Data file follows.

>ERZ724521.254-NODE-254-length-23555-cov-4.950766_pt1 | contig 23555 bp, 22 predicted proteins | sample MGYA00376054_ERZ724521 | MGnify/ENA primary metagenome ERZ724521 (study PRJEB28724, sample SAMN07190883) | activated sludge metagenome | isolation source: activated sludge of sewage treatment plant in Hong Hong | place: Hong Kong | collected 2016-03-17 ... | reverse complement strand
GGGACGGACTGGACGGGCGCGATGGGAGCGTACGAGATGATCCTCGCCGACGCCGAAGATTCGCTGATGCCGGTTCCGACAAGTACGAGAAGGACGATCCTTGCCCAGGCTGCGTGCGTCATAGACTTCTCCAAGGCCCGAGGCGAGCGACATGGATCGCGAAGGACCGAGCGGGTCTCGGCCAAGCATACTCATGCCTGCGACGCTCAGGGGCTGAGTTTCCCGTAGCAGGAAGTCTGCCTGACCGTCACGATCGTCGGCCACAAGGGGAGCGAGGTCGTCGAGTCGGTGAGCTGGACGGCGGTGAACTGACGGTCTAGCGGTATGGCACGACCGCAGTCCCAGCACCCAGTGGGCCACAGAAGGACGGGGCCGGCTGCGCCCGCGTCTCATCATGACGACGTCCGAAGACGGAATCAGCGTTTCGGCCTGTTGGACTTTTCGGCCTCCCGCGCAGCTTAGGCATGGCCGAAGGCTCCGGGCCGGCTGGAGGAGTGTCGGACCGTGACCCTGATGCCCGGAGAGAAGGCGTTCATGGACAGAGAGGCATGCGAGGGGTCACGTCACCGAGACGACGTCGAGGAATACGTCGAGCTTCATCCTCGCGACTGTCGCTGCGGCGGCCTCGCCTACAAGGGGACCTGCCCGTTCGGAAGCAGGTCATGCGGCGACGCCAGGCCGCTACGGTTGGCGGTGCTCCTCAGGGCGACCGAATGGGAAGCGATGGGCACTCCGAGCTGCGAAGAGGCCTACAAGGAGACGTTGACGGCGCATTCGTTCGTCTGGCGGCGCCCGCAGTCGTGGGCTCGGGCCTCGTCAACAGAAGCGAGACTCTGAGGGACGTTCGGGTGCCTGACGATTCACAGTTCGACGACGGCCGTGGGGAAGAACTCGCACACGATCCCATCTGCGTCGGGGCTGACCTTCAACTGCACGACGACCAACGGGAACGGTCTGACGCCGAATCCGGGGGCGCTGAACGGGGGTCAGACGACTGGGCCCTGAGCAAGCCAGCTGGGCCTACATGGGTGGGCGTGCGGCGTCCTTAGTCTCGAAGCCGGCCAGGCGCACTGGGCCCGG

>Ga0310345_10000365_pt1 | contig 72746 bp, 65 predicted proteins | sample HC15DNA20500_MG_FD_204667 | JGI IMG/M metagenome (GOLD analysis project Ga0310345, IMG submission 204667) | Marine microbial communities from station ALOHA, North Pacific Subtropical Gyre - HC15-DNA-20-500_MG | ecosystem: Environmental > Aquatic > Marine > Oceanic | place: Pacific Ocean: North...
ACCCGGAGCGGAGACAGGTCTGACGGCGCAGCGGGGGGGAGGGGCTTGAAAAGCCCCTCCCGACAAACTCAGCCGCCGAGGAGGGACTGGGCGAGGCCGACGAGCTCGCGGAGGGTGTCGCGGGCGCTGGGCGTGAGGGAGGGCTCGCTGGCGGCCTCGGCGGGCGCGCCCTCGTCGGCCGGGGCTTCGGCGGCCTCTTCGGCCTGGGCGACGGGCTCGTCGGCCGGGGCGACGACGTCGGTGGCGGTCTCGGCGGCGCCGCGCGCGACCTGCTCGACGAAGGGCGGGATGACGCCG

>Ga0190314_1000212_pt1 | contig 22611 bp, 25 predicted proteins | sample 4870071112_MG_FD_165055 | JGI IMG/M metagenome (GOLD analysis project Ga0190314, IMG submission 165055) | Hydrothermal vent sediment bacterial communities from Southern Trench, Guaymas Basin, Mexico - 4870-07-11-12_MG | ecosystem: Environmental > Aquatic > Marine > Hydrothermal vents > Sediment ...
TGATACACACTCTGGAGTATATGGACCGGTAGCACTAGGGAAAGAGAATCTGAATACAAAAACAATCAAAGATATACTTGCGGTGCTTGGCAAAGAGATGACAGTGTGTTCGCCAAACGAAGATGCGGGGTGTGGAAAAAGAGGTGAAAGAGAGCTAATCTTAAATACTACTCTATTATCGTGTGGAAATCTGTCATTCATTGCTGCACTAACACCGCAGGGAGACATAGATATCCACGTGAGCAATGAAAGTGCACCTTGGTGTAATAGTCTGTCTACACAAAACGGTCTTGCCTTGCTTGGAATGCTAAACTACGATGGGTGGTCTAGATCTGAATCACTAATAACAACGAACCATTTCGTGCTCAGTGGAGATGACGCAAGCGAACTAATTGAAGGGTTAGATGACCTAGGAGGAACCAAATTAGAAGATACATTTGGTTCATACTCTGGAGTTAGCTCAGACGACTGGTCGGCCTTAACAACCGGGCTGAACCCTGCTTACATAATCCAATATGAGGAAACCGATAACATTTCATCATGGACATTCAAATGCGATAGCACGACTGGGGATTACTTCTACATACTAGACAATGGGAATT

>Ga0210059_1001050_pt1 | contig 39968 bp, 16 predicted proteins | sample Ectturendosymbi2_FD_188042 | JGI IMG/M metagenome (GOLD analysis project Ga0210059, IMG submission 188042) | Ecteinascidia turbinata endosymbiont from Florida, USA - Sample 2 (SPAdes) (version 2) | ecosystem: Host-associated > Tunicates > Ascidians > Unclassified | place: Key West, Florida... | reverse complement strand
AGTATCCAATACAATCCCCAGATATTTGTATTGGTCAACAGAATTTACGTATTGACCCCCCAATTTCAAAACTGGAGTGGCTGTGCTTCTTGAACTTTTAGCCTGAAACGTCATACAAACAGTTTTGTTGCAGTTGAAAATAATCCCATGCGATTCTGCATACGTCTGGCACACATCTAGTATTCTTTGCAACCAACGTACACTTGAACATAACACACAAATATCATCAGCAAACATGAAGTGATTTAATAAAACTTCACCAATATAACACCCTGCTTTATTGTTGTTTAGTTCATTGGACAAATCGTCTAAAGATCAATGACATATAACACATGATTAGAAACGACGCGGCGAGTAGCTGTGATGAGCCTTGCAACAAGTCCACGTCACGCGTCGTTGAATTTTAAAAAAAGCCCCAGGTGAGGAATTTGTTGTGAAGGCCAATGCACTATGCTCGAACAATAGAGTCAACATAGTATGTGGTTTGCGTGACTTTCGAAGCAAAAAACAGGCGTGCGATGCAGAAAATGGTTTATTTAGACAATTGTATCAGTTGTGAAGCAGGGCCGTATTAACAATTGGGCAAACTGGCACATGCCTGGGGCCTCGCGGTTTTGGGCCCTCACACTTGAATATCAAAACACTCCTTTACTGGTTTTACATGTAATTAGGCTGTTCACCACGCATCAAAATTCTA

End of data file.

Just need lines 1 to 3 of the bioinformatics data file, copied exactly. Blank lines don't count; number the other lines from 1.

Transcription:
>ERZ724521.254-NODE-254-length-23555-cov-4.950766_pt1 | contig 23555 bp, 22 predicted proteins | sample MGYA00376054_ERZ724521 | MGnify/ENA primary metagenome ERZ724521 (study PRJEB28724, sample SAMN07190883) | activated sludge metagenome | isolation source: activated sludge of sewage treatment plant in Hong Hong | place: Hong Kong | collected 2016-03-17 ... | reverse complement strand
GGGACGGACTGGACGGGCGCGATGGGAGCGTACGAGATGATCCTCGCCGACGCCGAAGATTCGCTGATGCCGGTTCCGACAAGTACGAGAAGGACGATCCTTGCCCAGGCTGCGTGCGTCATAGACTTCTCCAAGGCCCGAGGCGAGCGACATGGATCGCGAAGGACCGAGCGGGTCTCGGCCAAGCATACTCATGCCTGCGACGCTCAGGGGCTGAGTTTCCCGTAGCAGGAAGTCTGCCTGACCGTCACGATCGTCGGCCACAAGGGGAGCGAGGTCGTCGAGTCGGTGAGCTGGACGGCGGTGAACTGACGGTCTAGCGGTATGGCACGACCGCAGTCCCAGCACCCAGTGGGCCACAGAAGGACGGGGCCGGCTGCGCCCGCGTCTCATCATGACGACGTCCGAAGACGGAATCAGCGTTTCGGCCTGTTGGACTTTTCGGCCTCCCGCGCAGCTTAGGCATGGCCGAAGGCTCCGGGCCGGCTGGAGGAGTGTCGGACCGTGACCCTGATGCCCGGAGAGAAGGCGTTCATGGACAGAGAGGCATGCGAGGGGTCACGTCACCGAGACGACGTCGAGGAATACGTCGAGCTTCATCCTCGCGACTGTCGCTGCGGCGGCCTCGCCTACAAGGGGACCTGCCCGTTCGGAAGCAGGTCATGCGGCGACGCCAGGCCGCTACGGTTGGCGGTGCTCCTCAGGGCGACCGAATGGGAAGCGATGGGCACTCCGAGCTGCGAAGAGGCCTACAAGGAGACGTTGACGGCGCATTCGTTCGTCTGGCGGCGCCCGCAGTCGTGGGCTCGGGCCTCGTCAACAGAAGCGAGACTCTGAGGGACGTTCGGGTGCCTGACGATTCACAGTTCGACGACGGCCGTGGGGAAGAACTCGCACACGATCCCATCTGCGTCGGGGCTGACCTTCAACTGCACGACGACCAACGGGAACGGTCTGACGCCGAATCCGGGGGCGCTGAACGGGGGTCAGACGACTGGGCCCTGAGCAAGCCAGCTGGGCCTACATGGGTGGGCGTGCGGCGTCCTTAGTCTCGAAGCCGGCCAGGCGCACTGGGCCCGG

>Ga0310345_10000365_pt1 | contig 72746 bp, 65 predicted proteins | sample HC15DNA20500_MG_FD_204667 | JGI IMG/M metagenome (GOLD analysis project Ga0310345, IMG submission 204667) | Marine microbial communities from station ALOHA, North Pacific Subtropical Gyre - HC15-DNA-20-500_MG | ecosystem: Environmental > Aquatic > Marine > Oceanic | place: Pacific Ocean: North...